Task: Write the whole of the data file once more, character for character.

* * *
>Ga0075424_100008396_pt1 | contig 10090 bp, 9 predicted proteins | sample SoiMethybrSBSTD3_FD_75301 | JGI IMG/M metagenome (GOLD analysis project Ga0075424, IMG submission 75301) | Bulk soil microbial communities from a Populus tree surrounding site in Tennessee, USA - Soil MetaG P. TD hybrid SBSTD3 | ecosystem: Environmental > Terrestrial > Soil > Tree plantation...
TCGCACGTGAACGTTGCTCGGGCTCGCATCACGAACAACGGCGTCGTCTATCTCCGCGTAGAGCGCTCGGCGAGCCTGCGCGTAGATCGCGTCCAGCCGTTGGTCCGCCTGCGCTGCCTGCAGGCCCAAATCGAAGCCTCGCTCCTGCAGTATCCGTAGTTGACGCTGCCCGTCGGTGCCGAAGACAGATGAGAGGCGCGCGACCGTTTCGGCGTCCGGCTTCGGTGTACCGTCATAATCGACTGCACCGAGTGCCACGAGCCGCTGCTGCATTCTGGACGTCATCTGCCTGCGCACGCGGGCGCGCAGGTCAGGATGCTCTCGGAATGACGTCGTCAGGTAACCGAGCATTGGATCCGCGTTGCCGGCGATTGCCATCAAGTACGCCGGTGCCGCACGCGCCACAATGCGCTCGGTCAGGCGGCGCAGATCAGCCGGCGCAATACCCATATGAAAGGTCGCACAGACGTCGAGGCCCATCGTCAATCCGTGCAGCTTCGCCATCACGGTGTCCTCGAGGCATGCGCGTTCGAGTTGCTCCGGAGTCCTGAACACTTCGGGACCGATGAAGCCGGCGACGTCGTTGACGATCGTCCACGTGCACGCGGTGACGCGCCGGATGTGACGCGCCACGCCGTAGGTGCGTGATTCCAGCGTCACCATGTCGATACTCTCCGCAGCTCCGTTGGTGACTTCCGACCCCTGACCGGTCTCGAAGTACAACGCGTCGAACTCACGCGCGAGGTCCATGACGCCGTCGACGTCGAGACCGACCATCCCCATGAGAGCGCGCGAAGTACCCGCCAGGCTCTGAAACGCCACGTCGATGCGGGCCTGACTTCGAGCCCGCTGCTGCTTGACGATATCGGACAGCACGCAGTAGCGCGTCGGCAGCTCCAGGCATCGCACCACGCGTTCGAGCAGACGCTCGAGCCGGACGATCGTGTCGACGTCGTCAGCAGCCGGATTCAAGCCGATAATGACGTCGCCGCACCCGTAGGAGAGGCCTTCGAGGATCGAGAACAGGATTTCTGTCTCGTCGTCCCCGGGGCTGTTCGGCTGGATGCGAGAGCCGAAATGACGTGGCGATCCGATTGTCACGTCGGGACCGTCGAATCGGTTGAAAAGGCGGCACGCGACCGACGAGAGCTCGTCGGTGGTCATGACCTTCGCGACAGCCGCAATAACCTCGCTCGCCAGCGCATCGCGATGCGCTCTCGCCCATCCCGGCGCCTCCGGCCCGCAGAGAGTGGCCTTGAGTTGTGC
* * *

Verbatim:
>Ga0075424_100008396_pt1 | contig 10090 bp, 9 predicted proteins | sample SoiMethybrSBSTD3_FD_75301 | JGI IMG/M metagenome (GOLD analysis project Ga0075424, IMG submission 75301) | Bulk soil microbial communities from a Populus tree surrounding site in Tennessee, USA - Soil MetaG P. TD hybrid SBSTD3 | ecosystem: Environmental > Terrestrial > Soil > Tree plantation...
TCGCACGTGAACGTTGCTCGGGCTCGCATCACGAACAACGGCGTCGTCTATCTCCGCGTAGAGCGCTCGGCGAGCCTGCGCGTAGATCGCGTCCAGCCGTTGGTCCGCCTGCGCTGCCTGCAGGCCCAAATCGAAGCCTCGCTCCTGCAGTATCCGTAGTTGACGCTGCCCGTCGGTGCCGAAGACAGATGAGAGGCGCGCGACCGTTTCGGCGTCCGGCTTCGGTGTACCGTCATAATCGACTGCACCGAGTGCCACGAGCCGCTGCTGCATTCTGGACGTCATCTGCCTGCGCACGCGGGCGCGCAGGTCAGGATGCTCTCGGAATGACGTCGTCAGGTAACCGAGCATTGGATCCGCGTTGCCGGCGATTGCCATCAAGTACGCCGGTGCCGCACGCGCCACAATGCGCTCGGTCAGGCGGCGCAGATCAGCCGGCGCAATACCCATATGAAAGGTCGCACAGACGTCGAGGCCCATCGTCAATCCGTGCAGCTTCGCCATCACGGTGTCCTCGAGGCATGCGCGTTCGAGTTGCTCCGGAGTCCTGAACACTTCGGGACCGATGAAGCCGGCGACGTCGTTGACGATCGTCCACGTGCACGCGGTGACGCGCCGGATGTGACGCGCCACGCCGTAGGTGCGTGATTCCAGCGTCACCATGTCGATACTCTCCGCAGCTCCGTTGGTGACTTCCGACCCCTGACCGGTCTCGAAGTACAACGCGTCGAACTCACGCGCGAGGTCCATGACGCCGTCGACGTCGAGACCGACCATCCCCATGAGAGCGCGCGAAGTACCCGCCAGGCTCTGAAACGCCACGTCGATGCGGGCCTGACTTCGAGCCCGCTGCTGCTTGACGATATCGGACAGCACGCAGTAGCGCGTCGGCAGCTCCAGGCATCGCACCACGCGTTCGAGCAGACGCTCGAGCCGGACGATCGTGTCGACGTCGTCAGCAGCCGGATTCAAGCCGATAATGACGTCGCCGCACCCGTAGGAGAGGCCTTCGAGGATCGAGAACAGGATTTCTGTCTCGTCGTCCCCGGGGCTGTTCGGCTGGATGCGAGAGCCGAAATGACGTGGCGATCCGATTGTCACGTCGGGACCGTCGAATCGGTTGAAAAGGCGGCACGCGACCGACGAGAGCTCGTCGGTGGTCATGACCTTCGCGACAGCCGCAATAACCTCGCTCGCCAGCGCATCGCGATGCGCTCTCGCCCATCCCGGCGCCTCCGGCCCGCAGAGAGTGGCCTTGAGTTGTGC